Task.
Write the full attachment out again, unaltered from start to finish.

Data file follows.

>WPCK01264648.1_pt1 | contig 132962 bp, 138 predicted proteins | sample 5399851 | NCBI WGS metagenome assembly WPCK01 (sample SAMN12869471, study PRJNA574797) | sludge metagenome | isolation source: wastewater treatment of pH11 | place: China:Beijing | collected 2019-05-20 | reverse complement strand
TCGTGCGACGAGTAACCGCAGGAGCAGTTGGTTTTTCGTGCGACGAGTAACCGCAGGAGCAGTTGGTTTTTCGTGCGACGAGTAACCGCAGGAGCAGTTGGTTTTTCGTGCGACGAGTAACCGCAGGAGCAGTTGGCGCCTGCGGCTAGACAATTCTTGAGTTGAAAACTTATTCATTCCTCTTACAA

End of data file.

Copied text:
>WPCK01264648.1_pt1 | contig 132962 bp, 138 predicted proteins | sample 5399851 | NCBI WGS metagenome assembly WPCK01 (sample SAMN12869471, study PRJNA574797) | sludge metagenome | isolation source: wastewater treatment of pH11 | place: China:Beijing | collected 2019-05-20 | reverse complement strand
TCGTGCGACGAGTAACCGCAGGAGCAGTTGGTTTTTCGTGCGACGAGTAACCGCAGGAGCAGTTGGTTTTTCGTGCGACGAGTAACCGCAGGAGCAGTTGGTTTTTCGTGCGACGAGTAACCGCAGGAGCAGTTGGCGCCTGCGGCTAGACAATTCTTGAGTTGAAAACTTATTCATTCCTCTTACAA